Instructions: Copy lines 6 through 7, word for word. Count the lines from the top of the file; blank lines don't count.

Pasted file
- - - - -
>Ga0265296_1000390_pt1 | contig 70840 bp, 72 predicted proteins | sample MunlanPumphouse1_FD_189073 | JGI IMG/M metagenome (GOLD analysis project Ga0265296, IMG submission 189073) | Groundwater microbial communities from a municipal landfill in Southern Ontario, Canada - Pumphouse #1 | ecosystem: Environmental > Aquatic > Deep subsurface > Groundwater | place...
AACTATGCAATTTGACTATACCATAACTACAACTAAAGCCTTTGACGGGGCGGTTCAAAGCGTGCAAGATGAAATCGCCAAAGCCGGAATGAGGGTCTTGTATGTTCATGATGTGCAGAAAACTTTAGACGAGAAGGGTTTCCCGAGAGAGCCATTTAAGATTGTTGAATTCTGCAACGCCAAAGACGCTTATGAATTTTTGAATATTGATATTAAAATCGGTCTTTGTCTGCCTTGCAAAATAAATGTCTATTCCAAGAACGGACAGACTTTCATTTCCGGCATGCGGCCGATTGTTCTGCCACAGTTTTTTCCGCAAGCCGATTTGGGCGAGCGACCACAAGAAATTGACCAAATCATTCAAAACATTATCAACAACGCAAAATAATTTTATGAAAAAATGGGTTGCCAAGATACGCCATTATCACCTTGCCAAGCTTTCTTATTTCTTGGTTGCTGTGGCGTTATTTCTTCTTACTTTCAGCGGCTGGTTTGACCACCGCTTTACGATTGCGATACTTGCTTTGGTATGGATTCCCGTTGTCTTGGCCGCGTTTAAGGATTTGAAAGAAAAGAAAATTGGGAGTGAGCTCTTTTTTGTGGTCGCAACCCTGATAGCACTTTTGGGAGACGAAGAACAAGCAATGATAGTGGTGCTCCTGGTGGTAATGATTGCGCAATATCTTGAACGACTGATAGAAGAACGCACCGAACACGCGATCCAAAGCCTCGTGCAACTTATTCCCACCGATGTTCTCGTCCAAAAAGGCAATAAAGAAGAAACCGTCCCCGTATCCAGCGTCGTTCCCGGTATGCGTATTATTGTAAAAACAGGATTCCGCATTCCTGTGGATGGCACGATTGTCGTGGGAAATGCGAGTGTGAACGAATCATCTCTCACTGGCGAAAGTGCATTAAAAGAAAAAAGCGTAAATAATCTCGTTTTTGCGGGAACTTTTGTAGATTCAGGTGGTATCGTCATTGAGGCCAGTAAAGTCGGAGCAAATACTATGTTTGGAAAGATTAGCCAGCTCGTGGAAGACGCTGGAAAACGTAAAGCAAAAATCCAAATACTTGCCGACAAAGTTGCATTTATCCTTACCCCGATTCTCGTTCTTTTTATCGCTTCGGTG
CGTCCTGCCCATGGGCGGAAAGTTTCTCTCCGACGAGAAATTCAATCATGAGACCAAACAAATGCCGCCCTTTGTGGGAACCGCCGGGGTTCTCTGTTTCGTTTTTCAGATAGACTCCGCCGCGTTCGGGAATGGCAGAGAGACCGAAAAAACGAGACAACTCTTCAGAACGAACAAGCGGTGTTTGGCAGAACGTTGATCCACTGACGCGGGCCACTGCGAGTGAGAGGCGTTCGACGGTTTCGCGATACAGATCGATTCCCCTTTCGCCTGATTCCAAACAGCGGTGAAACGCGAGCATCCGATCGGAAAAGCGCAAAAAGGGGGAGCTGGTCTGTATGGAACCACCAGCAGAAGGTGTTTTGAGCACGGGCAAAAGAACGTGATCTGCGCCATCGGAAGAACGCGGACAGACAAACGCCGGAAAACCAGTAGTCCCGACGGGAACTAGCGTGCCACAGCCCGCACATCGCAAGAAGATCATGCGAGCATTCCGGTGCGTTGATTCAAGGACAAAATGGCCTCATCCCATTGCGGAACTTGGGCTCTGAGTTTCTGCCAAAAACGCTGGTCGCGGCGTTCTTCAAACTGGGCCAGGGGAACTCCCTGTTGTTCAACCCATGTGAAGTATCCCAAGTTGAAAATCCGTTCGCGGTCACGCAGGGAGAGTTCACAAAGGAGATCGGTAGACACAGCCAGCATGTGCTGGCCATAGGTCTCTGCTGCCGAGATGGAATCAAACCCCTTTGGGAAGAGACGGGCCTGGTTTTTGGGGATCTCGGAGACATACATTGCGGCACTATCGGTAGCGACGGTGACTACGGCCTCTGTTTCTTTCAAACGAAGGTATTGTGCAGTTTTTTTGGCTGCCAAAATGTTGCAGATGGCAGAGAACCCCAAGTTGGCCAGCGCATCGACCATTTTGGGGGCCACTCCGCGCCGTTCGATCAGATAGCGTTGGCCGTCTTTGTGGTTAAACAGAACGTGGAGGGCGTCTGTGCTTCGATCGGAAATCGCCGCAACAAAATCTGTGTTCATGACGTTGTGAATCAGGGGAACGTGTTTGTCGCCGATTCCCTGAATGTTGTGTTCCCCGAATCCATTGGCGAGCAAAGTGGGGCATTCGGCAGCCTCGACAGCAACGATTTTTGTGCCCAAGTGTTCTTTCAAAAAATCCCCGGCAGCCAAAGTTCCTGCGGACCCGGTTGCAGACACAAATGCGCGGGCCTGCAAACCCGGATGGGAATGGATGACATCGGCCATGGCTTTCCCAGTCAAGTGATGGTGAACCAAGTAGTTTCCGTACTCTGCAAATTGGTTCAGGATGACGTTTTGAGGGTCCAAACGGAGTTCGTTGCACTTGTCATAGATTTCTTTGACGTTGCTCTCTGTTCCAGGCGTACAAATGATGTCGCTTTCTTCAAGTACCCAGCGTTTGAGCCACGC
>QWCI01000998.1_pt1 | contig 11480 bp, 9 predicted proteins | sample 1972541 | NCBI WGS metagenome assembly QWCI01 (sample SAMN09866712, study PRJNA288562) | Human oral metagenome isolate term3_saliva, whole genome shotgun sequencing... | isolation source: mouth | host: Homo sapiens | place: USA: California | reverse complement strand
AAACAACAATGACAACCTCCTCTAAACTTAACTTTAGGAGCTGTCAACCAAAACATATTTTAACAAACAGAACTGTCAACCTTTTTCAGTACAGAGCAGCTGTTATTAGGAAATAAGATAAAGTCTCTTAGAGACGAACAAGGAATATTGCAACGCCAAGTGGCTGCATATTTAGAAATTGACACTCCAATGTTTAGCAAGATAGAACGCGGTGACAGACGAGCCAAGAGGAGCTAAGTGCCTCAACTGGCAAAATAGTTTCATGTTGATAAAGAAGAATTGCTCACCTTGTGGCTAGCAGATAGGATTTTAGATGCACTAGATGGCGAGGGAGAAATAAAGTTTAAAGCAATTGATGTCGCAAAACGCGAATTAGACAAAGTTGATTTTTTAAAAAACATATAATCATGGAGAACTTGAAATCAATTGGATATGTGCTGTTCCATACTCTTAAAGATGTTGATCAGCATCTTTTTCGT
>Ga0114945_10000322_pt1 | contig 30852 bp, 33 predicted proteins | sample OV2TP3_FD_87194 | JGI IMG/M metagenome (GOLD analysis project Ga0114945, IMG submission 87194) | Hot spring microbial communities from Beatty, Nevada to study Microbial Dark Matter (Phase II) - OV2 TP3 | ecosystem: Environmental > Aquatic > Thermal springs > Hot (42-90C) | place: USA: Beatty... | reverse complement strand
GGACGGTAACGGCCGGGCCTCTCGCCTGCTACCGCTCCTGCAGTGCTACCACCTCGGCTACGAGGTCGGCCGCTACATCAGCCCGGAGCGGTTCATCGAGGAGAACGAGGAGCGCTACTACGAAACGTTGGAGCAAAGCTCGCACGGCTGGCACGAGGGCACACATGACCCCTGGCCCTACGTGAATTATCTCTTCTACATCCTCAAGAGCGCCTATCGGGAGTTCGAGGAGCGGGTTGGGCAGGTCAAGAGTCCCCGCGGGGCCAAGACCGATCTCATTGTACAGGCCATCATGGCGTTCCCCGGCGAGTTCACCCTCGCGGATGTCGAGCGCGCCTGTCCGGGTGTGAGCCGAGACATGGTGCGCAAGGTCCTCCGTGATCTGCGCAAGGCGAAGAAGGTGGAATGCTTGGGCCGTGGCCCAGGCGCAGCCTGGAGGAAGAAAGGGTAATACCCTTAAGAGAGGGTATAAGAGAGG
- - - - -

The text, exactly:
>Ga0114945_10000322_pt1 | contig 30852 bp, 33 predicted proteins | sample OV2TP3_FD_87194 | JGI IMG/M metagenome (GOLD analysis project Ga0114945, IMG submission 87194) | Hot spring microbial communities from Beatty, Nevada to study Microbial Dark Matter (Phase II) - OV2 TP3 | ecosystem: Environmental > Aquatic > Thermal springs > Hot (42-90C) | place: USA: Beatty... | reverse complement strand
GGACGGTAACGGCCGGGCCTCTCGCCTGCTACCGCTCCTGCAGTGCTACCACCTCGGCTACGAGGTCGGCCGCTACATCAGCCCGGAGCGGTTCATCGAGGAGAACGAGGAGCGCTACTACGAAACGTTGGAGCAAAGCTCGCACGGCTGGCACGAGGGCACACATGACCCCTGGCCCTACGTGAATTATCTCTTCTACATCCTCAAGAGCGCCTATCGGGAGTTCGAGGAGCGGGTTGGGCAGGTCAAGAGTCCCCGCGGGGCCAAGACCGATCTCATTGTACAGGCCATCATGGCGTTCCCCGGCGAGTTCACCCTCGCGGATGTCGAGCGCGCCTGTCCGGGTGTGAGCCGAGACATGGTGCGCAAGGTCCTCCGTGATCTGCGCAAGGCGAAGAAGGTGGAATGCTTGGGCCGTGGCCCAGGCGCAGCCTGGAGGAAGAAAGGGTAATACCCTTAAGAGAGGGTATAAGAGAGG